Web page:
4.   Different methods work for different kids.   I understand why people say this too.  I have four very different children, which is what I imagine parents are referring to when they say things like this.  But while they all have different personalities, different ways of relating with myself and others, and different learning styles, my core value of aspiring to parent gently and with respect remains unchanged among the four of them.     Much like “to each his own,” falling back on a “different methods work for different kids” as a reason to spank for instance, can lead to a failure to investigate other options.  People will tell you that some kids need to be spanked, but that is not the case when you’re aware of alternatives.  And while lots of things may “work” in the moment, it doesn’t mean they are the healthiest, most respectful choices. As an aside, my one child who conventional parenting would have dictated “needed” to be spanked is now the most gentle, laid-back teenager you could ever hope to meet.    Our kids are not ours to experiment with.  They are human beings, and our “method” of relating to them should be treated with the same care, attention,  and respect as it would with any other loved one.  Our efforts are best put towards partnering with them and helping them come up with solutions, not in trying out new ways to punish them.

5.   I was _________ and I turned out fine.

Oh how this one frustrates me.  Often used in defense of spanking, it rings as a very strange and stubborn refusal to learn something new.  First, I would argue that if you’re advocating for something like using physical force against a small human being who is 1/4 of your size, you’re probably not as fine as you believe.  Secondly, don’t we want better than “fine” for our own kids?   I know I do!   Previous generations have done all kinds of things that we now know to do differently.    Babies used to be held on their parents laps in cars, not secured in car seats.  We now know that car seats save lives.  I used to drive my bike all over creation without a helmet. We now know that helmets save lives, too.  My mother in law tells a story of how she remembers being in the hospital after giving birth to my husband (in the 70′s)…. her new baby in one arm, and a lit cigarette in the other.  Of course, that’s no longer allowed, because we know that it’s not exactly good for the baby.   And I say this not to fault our parents…. not at all!  I have great parents.  My husband has great parents.  Like the rest of us, they loved their kids and did their best with the information that they had at the time.   But one of the wonderful things about life is that there are always new things to learn, always new information to be absorbed.  And when we know better, we should do better.  To refuse to do so in an effort to cling to old ways is categorically unfair… unfair to ourselves, unfair to our kids, and unfair to the generation that’s coming up behind them.  We can do better.  We can always do better.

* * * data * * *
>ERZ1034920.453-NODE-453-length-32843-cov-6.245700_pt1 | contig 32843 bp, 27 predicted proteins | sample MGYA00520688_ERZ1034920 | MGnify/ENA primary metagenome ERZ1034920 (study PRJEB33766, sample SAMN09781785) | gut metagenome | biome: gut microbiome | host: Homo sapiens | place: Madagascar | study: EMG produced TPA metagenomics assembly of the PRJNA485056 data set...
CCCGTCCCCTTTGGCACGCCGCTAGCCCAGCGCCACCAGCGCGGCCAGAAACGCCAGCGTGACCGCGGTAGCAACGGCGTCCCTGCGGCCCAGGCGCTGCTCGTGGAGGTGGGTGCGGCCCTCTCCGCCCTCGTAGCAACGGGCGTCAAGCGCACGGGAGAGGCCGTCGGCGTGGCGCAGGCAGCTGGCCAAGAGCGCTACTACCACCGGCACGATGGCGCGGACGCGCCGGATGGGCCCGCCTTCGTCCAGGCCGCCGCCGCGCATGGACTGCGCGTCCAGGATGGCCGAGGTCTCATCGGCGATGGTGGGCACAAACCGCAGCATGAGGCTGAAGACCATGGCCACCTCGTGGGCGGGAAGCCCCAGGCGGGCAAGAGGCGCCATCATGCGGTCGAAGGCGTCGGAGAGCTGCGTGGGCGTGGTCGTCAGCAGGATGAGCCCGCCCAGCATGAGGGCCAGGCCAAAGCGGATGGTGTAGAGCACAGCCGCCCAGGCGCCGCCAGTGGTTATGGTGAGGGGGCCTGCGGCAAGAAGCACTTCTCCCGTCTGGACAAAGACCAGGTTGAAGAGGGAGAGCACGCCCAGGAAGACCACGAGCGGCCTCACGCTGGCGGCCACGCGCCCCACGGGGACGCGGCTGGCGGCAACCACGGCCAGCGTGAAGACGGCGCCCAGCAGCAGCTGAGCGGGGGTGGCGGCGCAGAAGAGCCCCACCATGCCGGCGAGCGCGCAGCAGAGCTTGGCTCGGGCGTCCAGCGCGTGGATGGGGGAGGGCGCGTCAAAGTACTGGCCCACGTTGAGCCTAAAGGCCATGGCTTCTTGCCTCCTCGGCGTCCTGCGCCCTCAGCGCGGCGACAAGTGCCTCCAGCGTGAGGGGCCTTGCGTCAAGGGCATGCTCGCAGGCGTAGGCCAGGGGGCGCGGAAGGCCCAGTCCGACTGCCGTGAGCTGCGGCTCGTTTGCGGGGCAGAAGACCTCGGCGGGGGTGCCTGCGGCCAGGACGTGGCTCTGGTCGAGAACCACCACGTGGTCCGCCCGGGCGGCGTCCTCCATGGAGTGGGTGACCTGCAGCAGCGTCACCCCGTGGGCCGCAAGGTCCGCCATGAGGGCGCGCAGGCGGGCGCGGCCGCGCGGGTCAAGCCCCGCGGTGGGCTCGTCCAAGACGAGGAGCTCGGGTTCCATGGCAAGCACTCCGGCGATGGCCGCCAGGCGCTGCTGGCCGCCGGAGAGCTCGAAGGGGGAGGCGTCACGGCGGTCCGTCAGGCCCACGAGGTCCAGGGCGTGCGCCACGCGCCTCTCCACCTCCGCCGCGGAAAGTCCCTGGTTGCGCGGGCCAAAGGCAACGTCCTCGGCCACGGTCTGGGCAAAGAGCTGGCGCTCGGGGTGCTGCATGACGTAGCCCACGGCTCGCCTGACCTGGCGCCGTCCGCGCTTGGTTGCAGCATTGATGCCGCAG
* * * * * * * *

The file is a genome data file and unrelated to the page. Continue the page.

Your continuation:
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Despite the naysayers who continually try to get me to feel otherwise, I have faith in my fellow moms.  I do.  I believe that everyone reading this is smart, and strong, and willing to cut through the BS, drop the ego, and ask the hard questions.  I believe that we can put our focus on parenting, and parenting well; and that we can do away with the unhelpful words and comments up above, which, at the end of the day, are nothing more than noise.

 


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  • ASK

    Well written and so TRUE!!! Thanks for sharing!!

    • http://www.jennifermcgrail.com/ pathlesstaken

      Thank you for reading! Glad it spoke to you. :)

  • Lisa from Iroquois

    Absolutely love what you said and I’m going to share it on FB because it deserves to be passed along.

  • http://janinefowler.com/ Janine Fowler

    I’m sharing this too. I read the first two and was kind of like “whomp” (to be honest) but the last three are so important. I actually love that the first two on the list are so noncontroversial because I think more people will end up reading the list. Well done!